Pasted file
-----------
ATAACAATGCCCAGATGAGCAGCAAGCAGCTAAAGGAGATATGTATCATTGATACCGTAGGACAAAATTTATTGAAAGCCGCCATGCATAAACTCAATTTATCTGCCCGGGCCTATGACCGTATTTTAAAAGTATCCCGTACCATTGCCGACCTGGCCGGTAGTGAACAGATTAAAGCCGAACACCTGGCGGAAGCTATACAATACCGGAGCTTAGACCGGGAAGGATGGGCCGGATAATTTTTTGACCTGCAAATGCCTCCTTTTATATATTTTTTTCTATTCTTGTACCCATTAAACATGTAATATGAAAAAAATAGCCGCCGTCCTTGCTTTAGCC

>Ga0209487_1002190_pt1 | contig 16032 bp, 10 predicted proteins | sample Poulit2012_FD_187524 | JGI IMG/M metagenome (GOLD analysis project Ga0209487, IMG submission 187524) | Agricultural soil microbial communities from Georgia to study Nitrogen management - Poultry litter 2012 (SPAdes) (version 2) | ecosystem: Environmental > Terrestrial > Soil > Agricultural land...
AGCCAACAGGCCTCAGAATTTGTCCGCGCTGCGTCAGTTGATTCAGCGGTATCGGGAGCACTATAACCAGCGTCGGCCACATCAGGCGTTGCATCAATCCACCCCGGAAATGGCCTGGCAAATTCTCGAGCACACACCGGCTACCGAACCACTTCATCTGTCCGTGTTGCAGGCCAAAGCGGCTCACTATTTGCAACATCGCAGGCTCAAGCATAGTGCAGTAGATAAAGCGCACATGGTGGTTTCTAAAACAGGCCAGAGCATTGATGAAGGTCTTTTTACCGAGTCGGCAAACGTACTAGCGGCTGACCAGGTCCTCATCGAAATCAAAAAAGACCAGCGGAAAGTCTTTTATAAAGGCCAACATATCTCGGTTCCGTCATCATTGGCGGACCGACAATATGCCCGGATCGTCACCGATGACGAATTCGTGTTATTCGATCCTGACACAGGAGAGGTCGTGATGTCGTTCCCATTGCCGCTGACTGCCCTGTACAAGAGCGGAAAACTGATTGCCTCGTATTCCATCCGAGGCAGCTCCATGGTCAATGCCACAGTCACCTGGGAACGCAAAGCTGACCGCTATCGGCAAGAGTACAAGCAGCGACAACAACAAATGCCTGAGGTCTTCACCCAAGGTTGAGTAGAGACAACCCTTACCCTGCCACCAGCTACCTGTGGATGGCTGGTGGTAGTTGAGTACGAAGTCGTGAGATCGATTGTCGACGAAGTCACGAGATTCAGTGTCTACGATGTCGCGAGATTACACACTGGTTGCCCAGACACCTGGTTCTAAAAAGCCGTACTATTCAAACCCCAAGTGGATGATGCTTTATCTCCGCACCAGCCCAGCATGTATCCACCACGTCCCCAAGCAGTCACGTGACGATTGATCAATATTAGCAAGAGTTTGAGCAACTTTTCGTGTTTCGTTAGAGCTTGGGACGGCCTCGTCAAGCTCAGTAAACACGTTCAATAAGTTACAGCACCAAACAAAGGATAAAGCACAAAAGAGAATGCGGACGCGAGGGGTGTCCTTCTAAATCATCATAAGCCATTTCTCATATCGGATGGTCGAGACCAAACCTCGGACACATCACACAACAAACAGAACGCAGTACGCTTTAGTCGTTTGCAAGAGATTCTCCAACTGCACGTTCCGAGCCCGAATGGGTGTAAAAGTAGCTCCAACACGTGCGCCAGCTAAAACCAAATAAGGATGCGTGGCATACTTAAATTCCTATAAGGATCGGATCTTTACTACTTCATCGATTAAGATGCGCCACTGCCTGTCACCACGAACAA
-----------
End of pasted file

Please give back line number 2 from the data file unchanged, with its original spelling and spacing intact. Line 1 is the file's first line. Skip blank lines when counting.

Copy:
>Ga0209487_1002190_pt1 | contig 16032 bp, 10 predicted proteins | sample Poulit2012_FD_187524 | JGI IMG/M metagenome (GOLD analysis project Ga0209487, IMG submission 187524) | Agricultural soil microbial communities from Georgia to study Nitrogen management - Poultry litter 2012 (SPAdes) (version 2) | ecosystem: Environmental > Terrestrial > Soil > Agricultural land...